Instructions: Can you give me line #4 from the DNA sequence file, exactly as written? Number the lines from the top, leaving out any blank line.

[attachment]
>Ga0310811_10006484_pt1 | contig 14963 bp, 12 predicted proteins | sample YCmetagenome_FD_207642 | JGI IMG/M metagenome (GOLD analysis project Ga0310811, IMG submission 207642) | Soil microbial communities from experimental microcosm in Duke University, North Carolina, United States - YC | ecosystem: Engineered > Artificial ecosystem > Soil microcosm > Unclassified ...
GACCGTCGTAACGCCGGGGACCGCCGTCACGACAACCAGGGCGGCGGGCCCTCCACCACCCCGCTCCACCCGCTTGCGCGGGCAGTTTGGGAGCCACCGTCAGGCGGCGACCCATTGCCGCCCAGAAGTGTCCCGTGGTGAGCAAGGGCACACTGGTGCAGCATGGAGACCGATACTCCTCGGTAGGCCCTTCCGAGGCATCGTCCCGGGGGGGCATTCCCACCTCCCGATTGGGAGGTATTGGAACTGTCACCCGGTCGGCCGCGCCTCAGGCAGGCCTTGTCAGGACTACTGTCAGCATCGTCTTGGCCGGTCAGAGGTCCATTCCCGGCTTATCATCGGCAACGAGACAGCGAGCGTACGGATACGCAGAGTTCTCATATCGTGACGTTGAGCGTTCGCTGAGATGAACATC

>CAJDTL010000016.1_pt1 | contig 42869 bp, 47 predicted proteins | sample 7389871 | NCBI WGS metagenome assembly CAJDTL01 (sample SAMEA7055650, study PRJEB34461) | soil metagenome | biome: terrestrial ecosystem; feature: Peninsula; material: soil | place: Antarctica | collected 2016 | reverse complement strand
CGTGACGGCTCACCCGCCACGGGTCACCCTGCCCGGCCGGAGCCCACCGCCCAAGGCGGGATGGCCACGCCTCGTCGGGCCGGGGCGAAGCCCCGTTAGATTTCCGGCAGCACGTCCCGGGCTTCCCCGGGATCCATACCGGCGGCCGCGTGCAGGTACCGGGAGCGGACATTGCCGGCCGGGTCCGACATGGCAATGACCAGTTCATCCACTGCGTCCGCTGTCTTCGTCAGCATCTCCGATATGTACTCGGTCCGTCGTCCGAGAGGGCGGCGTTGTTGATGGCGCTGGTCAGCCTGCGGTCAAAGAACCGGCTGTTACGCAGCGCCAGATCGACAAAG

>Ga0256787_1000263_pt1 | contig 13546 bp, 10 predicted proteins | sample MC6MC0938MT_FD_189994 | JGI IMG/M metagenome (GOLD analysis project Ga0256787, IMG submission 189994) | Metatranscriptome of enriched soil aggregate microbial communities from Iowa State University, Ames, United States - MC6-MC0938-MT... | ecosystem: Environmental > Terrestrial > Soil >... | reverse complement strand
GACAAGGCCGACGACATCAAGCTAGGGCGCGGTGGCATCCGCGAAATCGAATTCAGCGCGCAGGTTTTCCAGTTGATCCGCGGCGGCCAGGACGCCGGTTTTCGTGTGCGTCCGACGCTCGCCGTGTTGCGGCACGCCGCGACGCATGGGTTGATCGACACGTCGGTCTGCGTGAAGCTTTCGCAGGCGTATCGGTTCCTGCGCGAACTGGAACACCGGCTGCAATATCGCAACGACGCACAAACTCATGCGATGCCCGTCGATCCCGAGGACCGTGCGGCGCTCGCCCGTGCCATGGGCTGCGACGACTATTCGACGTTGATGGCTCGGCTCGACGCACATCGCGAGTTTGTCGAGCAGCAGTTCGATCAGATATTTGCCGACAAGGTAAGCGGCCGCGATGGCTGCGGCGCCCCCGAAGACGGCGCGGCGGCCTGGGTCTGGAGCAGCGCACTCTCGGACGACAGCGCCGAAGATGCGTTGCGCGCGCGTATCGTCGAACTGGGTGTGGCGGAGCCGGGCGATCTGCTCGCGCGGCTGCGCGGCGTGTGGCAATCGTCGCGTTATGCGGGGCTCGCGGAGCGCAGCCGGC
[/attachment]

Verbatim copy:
CGTGACGGCTCACCCGCCACGGGTCACCCTGCCCGGCCGGAGCCCACCGCCCAAGGCGGGATGGCCACGCCTCGTCGGGCCGGGGCGAAGCCCCGTTAGATTTCCGGCAGCACGTCCCGGGCTTCCCCGGGATCCATACCGGCGGCCGCGTGCAGGTACCGGGAGCGGACATTGCCGGCCGGGTCCGACATGGCAATGACCAGTTCATCCACTGCGTCCGCTGTCTTCGTCAGCATCTCCGATATGTACTCGGTCCGTCGTCCGAGAGGGCGGCGTTGTTGATGGCGCTGGTCAGCCTGCGGTCAAAGAACCGGCTGTTACGCAGCGCCAGATCGACAAAG